So I finally got around to seeing the much-discussed music video for Erykah Badu’s single “Window Seat,” from her new album New Amerykah Part Two (Return of the Ankh), which came out yesterday. In it, she is featured walking around a Dallas street, stripping before a gaggle of pedestrians before being shot. The video concludes with the word “GROUPTHINK” oozing in blue letters from her head and a spoken outro. I’ve since seen it several times and can now trail behind the tweets. If you haven’t seen it already, you can check it out here.
First off, I’ll come out and say that I like this music video. I’ve liked the song since I heard Badu perform it with longtime collaborators The Roots on Jimmy Fallon a few weeks back. I’m also really glad people are talking about it. As a long-time fan of her work, it’s about time people acknowledge that she has consistently been at the center of some of the most interesting, challenging, and readable music videos since the start of her career. “Honey” (which she co-directed) is my favorite video of the past few years — it’s overtly political, visually compelling, dense with references, takes a revisionist’s attitude toward music history, and is funny as hell. But she’s had me as a supporter since the first time I saw “On & On” back in 1997.
It’s a little disheartening that people are only now starting to talk about one of her music videos, as I think some of why Badu has been overlooked has to do with our culture’s racialized conceptions of how female musicians are supposed to comport themselves as video subjects across musical genres. White ladies like Björk or Madonna can “elevate” the medium to “art,” but black women — usually packaged as R&B, hip hop, or pop stars — need to be commercially viable. If they’re down with glamour, spectacle, and easy objectification, so much the better.
Badu’s never played that game, and has perhaps been under the radar as a result. I’m not worried about how this renewed attention will impact her career. She’s quite capable of fielding Twitter follower requests. And I’m not certain that it’ll substantially boost opening week sales of her new album. Some folks may buy (or more likely download) out of curiosity, most likely stumbling upon a cerebral listening experience. If they recognize that New Amerykah is a sequel, maybe they’ll investigate and give a listen to its incendiary predecessor. She’s a veteran artist, and her career isn’t about to be compromised by becoming a tweeting trend. But at least the video is taking some of the attention away from Lady Gaga.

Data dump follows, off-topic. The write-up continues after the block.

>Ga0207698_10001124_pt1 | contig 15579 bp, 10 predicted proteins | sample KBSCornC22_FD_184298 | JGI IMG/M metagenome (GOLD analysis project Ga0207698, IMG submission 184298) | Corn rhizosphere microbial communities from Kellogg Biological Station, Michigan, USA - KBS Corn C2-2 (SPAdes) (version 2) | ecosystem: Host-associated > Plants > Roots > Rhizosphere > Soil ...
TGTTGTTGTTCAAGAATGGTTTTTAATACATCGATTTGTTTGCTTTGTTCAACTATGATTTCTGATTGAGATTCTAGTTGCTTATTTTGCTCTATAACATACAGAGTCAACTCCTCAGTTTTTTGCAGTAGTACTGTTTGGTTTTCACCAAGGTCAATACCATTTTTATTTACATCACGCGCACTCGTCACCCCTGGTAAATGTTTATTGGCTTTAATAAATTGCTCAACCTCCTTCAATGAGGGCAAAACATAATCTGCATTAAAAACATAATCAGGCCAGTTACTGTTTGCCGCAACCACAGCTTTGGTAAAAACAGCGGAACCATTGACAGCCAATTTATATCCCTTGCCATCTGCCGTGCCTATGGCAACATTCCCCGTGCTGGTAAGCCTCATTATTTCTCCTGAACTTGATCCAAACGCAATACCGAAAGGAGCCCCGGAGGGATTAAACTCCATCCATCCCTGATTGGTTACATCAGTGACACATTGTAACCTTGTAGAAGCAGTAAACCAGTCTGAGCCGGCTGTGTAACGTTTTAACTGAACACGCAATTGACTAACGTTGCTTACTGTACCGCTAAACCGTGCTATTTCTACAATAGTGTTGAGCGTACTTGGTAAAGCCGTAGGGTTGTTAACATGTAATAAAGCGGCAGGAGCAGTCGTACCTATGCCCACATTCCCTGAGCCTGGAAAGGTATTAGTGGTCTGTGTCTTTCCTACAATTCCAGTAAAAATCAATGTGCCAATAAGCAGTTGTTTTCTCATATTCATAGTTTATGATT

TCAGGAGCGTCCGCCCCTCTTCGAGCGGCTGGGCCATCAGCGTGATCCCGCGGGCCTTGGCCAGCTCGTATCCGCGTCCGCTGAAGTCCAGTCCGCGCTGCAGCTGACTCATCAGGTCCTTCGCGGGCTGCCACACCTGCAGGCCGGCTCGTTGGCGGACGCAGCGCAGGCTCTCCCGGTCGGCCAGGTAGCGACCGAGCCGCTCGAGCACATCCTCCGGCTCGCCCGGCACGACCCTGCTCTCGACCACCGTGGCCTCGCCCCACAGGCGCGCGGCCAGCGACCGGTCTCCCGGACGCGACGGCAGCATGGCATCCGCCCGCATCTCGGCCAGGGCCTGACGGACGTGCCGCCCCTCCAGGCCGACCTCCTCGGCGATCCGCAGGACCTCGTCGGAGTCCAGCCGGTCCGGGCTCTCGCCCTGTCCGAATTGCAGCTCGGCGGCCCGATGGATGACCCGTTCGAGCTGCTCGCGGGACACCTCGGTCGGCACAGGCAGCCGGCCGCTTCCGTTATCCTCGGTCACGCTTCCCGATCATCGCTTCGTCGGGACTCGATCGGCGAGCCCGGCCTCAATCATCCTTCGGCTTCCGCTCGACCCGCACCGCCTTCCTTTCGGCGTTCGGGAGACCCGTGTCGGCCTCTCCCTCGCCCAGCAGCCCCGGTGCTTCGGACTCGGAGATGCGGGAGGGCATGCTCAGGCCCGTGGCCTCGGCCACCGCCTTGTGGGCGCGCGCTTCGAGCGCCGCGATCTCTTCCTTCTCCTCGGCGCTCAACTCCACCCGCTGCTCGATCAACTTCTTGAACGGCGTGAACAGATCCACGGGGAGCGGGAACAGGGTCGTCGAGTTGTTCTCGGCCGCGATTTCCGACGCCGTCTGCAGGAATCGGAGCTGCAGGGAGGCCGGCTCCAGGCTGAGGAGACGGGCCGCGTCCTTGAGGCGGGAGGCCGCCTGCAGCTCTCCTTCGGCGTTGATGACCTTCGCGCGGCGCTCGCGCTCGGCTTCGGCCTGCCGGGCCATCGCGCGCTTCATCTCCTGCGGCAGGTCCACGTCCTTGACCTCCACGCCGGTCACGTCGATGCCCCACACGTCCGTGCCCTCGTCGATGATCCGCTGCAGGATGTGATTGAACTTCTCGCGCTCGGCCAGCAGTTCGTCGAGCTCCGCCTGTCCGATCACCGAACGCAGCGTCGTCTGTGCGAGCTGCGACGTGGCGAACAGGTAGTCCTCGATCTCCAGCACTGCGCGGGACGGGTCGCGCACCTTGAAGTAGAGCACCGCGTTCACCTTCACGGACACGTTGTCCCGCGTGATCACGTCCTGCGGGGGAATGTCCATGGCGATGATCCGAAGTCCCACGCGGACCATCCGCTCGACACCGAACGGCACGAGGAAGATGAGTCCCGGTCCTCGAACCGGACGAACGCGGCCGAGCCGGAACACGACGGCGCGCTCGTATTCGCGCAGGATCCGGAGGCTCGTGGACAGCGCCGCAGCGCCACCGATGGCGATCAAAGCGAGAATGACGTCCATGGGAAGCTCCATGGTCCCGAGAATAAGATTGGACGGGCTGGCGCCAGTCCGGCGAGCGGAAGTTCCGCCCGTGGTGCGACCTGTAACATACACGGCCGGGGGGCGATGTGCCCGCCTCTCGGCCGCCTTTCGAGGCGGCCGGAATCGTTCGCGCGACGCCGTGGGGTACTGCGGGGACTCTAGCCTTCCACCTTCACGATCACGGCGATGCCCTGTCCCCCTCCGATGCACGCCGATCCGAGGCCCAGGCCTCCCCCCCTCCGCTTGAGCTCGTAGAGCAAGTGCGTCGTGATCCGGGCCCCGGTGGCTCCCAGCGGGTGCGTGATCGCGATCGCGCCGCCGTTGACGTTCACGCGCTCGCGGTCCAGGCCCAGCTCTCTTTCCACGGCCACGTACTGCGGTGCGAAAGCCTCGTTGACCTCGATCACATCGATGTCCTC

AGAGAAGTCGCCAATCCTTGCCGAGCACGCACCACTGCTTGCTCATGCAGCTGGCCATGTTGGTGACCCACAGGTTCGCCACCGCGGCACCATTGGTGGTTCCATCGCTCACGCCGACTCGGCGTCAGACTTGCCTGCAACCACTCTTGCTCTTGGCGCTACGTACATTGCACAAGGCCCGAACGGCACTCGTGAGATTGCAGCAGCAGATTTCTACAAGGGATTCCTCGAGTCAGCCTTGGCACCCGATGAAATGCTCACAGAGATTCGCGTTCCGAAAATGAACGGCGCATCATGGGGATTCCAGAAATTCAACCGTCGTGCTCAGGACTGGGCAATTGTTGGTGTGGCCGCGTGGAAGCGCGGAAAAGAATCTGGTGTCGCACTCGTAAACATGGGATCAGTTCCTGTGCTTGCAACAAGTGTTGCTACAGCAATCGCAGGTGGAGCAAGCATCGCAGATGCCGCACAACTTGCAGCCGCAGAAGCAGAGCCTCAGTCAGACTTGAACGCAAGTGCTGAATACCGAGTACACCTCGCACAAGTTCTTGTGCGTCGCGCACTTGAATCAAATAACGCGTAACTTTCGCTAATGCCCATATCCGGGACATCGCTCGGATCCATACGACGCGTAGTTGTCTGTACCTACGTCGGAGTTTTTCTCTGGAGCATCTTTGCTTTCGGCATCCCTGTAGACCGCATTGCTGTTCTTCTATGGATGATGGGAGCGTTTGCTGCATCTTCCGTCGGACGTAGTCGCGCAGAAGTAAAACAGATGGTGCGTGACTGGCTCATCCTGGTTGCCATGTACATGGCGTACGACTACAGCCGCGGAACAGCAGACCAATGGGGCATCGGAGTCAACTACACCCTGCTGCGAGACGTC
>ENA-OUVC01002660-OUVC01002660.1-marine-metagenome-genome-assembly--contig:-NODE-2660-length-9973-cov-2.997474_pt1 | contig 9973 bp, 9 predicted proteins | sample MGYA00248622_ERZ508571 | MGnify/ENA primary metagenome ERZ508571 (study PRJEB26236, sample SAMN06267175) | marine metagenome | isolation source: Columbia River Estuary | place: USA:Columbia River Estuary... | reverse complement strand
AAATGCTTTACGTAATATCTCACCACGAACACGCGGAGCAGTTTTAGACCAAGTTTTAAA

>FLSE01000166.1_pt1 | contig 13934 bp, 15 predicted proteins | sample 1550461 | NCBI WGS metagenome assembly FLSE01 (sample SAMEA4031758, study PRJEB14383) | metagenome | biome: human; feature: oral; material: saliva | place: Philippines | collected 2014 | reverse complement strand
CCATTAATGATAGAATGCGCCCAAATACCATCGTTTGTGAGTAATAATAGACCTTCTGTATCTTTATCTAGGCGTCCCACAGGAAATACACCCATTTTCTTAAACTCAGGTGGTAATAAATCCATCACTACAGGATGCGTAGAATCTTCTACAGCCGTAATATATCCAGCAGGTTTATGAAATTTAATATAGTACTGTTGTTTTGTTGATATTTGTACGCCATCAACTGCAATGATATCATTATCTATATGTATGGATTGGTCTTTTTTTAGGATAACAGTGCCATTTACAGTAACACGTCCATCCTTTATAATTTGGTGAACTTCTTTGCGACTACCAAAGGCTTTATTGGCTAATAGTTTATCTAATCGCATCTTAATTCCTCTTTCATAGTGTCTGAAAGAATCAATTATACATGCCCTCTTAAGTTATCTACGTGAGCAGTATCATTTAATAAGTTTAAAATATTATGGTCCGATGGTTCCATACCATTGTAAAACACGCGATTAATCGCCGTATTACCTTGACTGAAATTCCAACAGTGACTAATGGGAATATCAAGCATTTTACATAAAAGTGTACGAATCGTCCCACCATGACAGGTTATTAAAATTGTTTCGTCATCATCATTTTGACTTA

Now onto the Coodie Rock-directed clip itself, which has courted controversy for its display of nudity and allusions to the JFK assassination. I will reflect upon some key aspects.
1. The JFK assassination: It’s clear that Badu is conveying a sense of place. President John Kennedy was killed in Dallas in November 1963. Badu was born Erica Wright in the same city in 1971. In the interval, Vice President Lyndon Johnson took office, bringing about considerable gains for racial equality through the passage of the Civil Rights Act of 1964. He was also (though not without a heavy conscience) responsible for the escalation of the Vietnam War, which killed or forever altered many young men, many of whom were African American.
While I don’t want to overstate matters, Badu was clearly influenced by the gains and the ongoing struggles of American race relations. This consciousness moved her to change the spelling of her first name and take on the surname “Badu,” which has origins in both Ghanaian and in Arabic languages. It may have influenced her enrollment in Booker T. Washington High School for the Performing and Visual Arts and Grambling State University. It’s also evident in her lyrics, which often grapples with the dimensions of racial tension and oppression, as well as celebrate the philosophic tenets of the Nation of Islam. Thus I read Dallas as both a site of American political tragedy, the birthplace of Erica Wright, and space out of which Erykah Badu came into being.